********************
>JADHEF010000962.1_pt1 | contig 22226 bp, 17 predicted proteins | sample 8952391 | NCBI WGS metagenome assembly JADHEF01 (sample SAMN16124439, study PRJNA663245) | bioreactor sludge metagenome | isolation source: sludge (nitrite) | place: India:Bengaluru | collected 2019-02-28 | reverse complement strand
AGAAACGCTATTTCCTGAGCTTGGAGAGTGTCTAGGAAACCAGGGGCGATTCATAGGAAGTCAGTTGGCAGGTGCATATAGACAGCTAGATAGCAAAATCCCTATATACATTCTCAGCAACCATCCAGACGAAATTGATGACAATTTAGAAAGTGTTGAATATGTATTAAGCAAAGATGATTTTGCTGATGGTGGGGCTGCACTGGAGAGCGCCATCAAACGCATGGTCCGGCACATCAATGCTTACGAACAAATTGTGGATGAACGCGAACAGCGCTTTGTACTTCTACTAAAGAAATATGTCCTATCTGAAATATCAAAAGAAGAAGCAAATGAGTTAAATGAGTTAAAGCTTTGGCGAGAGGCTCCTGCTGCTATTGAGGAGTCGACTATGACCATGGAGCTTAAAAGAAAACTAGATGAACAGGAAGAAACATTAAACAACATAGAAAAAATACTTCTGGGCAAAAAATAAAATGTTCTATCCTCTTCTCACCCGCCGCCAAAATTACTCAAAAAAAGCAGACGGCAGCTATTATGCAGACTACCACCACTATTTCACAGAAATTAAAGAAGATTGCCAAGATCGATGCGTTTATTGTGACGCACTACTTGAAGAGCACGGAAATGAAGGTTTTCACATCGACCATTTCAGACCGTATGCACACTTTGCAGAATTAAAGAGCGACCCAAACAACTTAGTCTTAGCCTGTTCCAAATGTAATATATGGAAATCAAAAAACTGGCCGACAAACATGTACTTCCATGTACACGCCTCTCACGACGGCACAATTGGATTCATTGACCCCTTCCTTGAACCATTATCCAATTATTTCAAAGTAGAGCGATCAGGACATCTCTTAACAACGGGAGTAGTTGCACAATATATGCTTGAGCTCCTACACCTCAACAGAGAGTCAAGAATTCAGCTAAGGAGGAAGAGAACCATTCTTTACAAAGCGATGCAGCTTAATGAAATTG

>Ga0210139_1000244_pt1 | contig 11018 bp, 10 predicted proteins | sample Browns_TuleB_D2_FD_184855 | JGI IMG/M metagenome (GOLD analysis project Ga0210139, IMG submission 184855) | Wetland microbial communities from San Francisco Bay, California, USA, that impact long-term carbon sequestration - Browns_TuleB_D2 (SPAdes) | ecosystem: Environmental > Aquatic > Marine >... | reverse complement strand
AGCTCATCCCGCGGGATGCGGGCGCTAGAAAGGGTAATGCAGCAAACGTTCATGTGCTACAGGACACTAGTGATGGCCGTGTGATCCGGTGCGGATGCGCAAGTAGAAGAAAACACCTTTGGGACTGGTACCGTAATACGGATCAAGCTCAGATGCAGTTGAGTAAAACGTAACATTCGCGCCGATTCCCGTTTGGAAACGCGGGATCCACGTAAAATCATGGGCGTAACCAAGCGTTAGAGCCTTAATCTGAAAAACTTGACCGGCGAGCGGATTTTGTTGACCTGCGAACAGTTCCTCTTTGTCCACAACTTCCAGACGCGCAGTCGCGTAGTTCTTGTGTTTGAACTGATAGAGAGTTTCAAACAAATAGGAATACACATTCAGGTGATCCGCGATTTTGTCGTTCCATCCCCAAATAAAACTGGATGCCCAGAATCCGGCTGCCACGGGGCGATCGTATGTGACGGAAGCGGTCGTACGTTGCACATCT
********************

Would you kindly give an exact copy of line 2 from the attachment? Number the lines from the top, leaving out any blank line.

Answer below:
AGAAACGCTATTTCCTGAGCTTGGAGAGTGTCTAGGAAACCAGGGGCGATTCATAGGAAGTCAGTTGGCAGGTGCATATAGACAGCTAGATAGCAAAATCCCTATATACATTCTCAGCAACCATCCAGACGAAATTGATGACAATTTAGAAAGTGTTGAATATGTATTAAGCAAAGATGATTTTGCTGATGGTGGGGCTGCACTGGAGAGCGCCATCAAACGCATGGTCCGGCACATCAATGCTTACGAACAAATTGTGGATGAACGCGAACAGCGCTTTGTACTTCTACTAAAGAAATATGTCCTATCTGAAATATCAAAAGAAGAAGCAAATGAGTTAAATGAGTTAAAGCTTTGGCGAGAGGCTCCTGCTGCTATTGAGGAGTCGACTATGACCATGGAGCTTAAAAGAAAACTAGATGAACAGGAAGAAACATTAAACAACATAGAAAAAATACTTCTGGGCAAAAAATAAAATGTTCTATCCTCTTCTCACCCGCCGCCAAAATTACTCAAAAAAAGCAGACGGCAGCTATTATGCAGACTACCACCACTATTTCACAGAAATTAAAGAAGATTGCCAAGATCGATGCGTTTATTGTGACGCACTACTTGAAGAGCACGGAAATGAAGGTTTTCACATCGACCATTTCAGACCGTATGCACACTTTGCAGAATTAAAGAGCGACCCAAACAACTTAGTCTTAGCCTGTTCCAAATGTAATATATGGAAATCAAAAAACTGGCCGACAAACATGTACTTCCATGTACACGCCTCTCACGACGGCACAATTGGATTCATTGACCCCTTCCTTGAACCATTATCCAATTATTTCAAAGTAGAGCGATCAGGACATCTCTTAACAACGGGAGTAGTTGCACAATATATGCTTGAGCTCCTACACCTCAACAGAGAGTCAAGAATTCAGCTAAGGAGGAAGAGAACCATTCTTTACAAAGCGATGCAGCTTAATGAAATTG